Presented By CyGames
Selene: a lunar construction game

National Science Foundation Tabs Videogame Research for Grant

Date Posted: Tue Sep 30 2008

The Center for Educational Technologies® has received a nearly $2 million grant from the National Science Foundation (NSF) to study how videogames can help students learn science.

NSF said the award took effect Sept. 15. Two years of funding totaling $1,165,145 are guaranteed, and the final two years of funding totaling $834,322 will be contingent on the availability of funds and scientific progress of the project.

The grant continues research first funded by NASA at the Center for Educational Technologies in 2006. NASA had asked researchers at the NASA-sponsored Classroom of the Future, the space agency's principal research and development center for educational technologies located at the center, to study how videogames could be used to disseminate NASA science and to assess how well students learn while playing the games. That effort resulted in the creation of Selene: A Lunar Construction GaME, a prototype online videogame in which players learn how Earth's moon was formed as they create their own moon and then pepper it with impact craters and flood it with lava flows.

The NSF funding will allow researchers to continue their studies into educational videogames while refining and reengineering Selene to make the game more robust.

The project is entitled "RUI: CyGaMEs: Cyber-enabled Teaching and Learning Through Game-based, Metaphor-enhanced Learning objects" and is under the direction of Dr. Debbie Denise Reese, senior educational researcher at the Center for Educational Technologies.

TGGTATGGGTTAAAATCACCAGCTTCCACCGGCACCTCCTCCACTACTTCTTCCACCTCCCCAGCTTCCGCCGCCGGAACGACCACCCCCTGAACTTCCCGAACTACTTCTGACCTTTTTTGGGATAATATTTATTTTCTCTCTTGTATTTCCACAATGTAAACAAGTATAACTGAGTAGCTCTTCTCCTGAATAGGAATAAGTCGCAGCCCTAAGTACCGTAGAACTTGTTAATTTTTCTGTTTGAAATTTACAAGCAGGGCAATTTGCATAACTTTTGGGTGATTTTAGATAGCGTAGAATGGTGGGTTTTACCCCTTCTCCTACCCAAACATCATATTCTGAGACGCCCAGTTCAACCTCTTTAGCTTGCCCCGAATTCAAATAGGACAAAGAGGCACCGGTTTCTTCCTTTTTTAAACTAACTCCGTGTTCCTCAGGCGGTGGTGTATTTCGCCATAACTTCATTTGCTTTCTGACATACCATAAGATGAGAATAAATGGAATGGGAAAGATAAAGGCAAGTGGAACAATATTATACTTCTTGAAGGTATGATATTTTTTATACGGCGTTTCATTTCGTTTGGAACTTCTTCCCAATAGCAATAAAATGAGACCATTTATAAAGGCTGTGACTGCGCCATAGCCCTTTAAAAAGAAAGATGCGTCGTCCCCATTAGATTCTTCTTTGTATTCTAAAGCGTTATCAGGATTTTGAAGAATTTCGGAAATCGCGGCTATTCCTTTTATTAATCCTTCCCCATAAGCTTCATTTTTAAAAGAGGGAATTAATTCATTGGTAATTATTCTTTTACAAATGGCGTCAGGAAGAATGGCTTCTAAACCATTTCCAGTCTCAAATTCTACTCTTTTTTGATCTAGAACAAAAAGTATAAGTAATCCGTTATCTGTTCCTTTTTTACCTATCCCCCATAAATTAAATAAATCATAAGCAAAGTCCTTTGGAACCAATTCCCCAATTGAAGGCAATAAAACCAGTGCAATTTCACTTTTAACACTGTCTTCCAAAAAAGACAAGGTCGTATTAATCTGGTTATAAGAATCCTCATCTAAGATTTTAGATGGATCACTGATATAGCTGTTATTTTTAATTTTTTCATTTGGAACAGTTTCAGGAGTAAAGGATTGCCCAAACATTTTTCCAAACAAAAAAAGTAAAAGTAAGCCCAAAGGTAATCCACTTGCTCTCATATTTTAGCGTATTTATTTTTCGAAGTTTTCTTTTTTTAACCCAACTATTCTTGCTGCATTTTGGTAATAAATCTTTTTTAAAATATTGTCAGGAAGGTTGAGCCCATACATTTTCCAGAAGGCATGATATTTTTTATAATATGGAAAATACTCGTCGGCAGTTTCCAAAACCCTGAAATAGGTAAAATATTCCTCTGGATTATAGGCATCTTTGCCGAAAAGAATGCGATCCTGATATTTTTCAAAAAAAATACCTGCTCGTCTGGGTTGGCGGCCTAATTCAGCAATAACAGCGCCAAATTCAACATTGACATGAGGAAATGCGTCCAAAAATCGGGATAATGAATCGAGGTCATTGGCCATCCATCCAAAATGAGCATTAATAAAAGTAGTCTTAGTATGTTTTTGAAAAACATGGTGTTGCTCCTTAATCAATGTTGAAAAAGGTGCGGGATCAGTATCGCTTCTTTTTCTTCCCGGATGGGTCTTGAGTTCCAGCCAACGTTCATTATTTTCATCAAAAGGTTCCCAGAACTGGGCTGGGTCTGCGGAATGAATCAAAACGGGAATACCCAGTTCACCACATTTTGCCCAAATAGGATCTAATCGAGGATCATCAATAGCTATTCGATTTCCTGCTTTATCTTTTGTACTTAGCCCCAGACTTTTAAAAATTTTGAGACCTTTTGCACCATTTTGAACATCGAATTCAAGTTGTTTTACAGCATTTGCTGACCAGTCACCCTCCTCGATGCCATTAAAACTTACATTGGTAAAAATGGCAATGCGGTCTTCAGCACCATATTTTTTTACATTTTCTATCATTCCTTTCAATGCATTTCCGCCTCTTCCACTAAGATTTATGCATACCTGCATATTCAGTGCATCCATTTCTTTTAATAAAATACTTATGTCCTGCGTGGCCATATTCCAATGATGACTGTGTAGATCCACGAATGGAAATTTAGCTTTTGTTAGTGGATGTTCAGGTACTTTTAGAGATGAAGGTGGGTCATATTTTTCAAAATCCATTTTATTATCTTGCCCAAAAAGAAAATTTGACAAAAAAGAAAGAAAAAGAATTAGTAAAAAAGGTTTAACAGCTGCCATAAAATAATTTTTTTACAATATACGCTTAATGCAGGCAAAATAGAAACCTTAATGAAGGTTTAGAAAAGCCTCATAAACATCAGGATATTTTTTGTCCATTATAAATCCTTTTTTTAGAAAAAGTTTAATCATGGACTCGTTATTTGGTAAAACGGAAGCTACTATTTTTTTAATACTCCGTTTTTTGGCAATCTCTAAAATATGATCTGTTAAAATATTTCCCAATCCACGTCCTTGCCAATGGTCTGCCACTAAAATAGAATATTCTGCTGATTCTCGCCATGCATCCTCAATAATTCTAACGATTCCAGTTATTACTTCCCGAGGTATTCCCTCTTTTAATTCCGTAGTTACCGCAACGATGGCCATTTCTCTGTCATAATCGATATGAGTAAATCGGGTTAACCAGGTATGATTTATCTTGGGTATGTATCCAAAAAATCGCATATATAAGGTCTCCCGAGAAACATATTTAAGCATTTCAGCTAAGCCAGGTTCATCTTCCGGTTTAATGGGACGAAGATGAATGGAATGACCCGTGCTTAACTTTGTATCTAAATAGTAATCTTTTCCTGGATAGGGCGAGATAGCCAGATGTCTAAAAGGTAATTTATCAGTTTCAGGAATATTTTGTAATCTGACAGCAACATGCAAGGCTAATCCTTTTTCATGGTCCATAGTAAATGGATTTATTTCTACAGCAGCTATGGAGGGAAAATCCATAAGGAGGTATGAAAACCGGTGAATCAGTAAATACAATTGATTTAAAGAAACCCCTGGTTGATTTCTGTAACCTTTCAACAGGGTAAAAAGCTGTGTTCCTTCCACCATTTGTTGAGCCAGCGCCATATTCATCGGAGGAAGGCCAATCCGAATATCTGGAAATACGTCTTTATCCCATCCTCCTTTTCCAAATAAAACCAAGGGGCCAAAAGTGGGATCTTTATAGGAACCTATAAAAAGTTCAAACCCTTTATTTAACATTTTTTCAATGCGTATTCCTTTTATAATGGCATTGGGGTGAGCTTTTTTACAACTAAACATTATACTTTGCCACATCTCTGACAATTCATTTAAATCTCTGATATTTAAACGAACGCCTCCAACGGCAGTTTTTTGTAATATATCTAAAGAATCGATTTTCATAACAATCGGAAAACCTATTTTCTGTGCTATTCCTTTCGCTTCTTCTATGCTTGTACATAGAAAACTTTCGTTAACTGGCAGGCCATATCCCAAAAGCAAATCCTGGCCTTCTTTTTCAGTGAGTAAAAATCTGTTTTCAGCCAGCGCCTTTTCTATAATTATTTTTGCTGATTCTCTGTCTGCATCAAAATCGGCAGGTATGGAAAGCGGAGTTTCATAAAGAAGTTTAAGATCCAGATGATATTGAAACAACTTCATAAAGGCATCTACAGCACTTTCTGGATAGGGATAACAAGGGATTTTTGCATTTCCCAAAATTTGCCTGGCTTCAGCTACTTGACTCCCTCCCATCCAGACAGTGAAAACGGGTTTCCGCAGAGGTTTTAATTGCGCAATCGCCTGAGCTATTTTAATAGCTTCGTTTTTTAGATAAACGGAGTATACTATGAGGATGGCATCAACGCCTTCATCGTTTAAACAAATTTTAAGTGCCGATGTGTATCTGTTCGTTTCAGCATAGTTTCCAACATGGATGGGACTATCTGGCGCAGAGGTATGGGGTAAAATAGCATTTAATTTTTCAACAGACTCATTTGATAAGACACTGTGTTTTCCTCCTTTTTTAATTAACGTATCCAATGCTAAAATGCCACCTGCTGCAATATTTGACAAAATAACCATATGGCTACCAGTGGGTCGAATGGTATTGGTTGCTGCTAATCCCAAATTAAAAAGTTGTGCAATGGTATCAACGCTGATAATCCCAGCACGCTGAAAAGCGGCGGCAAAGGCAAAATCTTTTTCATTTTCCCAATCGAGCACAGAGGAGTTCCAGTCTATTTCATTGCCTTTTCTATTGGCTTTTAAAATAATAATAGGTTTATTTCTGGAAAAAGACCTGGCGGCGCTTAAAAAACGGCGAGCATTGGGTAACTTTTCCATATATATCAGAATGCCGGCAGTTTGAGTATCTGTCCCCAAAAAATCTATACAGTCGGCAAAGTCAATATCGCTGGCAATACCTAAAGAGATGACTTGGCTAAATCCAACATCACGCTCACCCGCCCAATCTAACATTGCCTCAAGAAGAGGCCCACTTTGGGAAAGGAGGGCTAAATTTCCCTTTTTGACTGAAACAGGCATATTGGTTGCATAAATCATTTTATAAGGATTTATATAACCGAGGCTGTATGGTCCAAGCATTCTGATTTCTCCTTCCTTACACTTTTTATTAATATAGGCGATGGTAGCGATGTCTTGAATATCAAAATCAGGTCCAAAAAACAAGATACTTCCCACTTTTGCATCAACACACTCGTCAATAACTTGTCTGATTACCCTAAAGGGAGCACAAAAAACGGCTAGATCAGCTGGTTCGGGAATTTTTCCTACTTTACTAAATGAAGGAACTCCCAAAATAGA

"CyGaMEs is important," Reese said, "because it causes and assesses learning within instructional environments scientifically engineered to make learning intuitive and intrinsically rewarding."

Simply put, it helps students learn through gaming. Reese's CyGaMEs theory is an approach for designing videogames that spurs players to learn science concepts by drawing analogies to their experiences playing the game. Done effectively, a videogame using the CyGaMEs method helps players achieve flow, a point of immersion in the game when players best grasp the learning points the game is trying to make. "Flow is optimal experience," Reese said.

The NSF-funded research will allow Reese and her team to further develop the theory and methods of CyGaMEs. These are the first steps toward creation of a cyberlearning network of standards-based instructional environments that employ game-based technologies to guide learning. These environments will use metaphors within the games to make science learning more intuitive to players. CyGaMEs also will assess and report on learner growth.

"We want to make science learning more intuitive, and videogames designed with sound instructional principles can help us achieve that," Reese said.

The new funding continues the need for players ages 13-18 to help with the study by taking part in the Selene game. Both players and adult recruiters are needed to confirm players' ages, get parental consent and gather other players. To sign up as a recruiter or play Selene, visit the Selene website or contact Lisa McFarland at 304-243-2479 or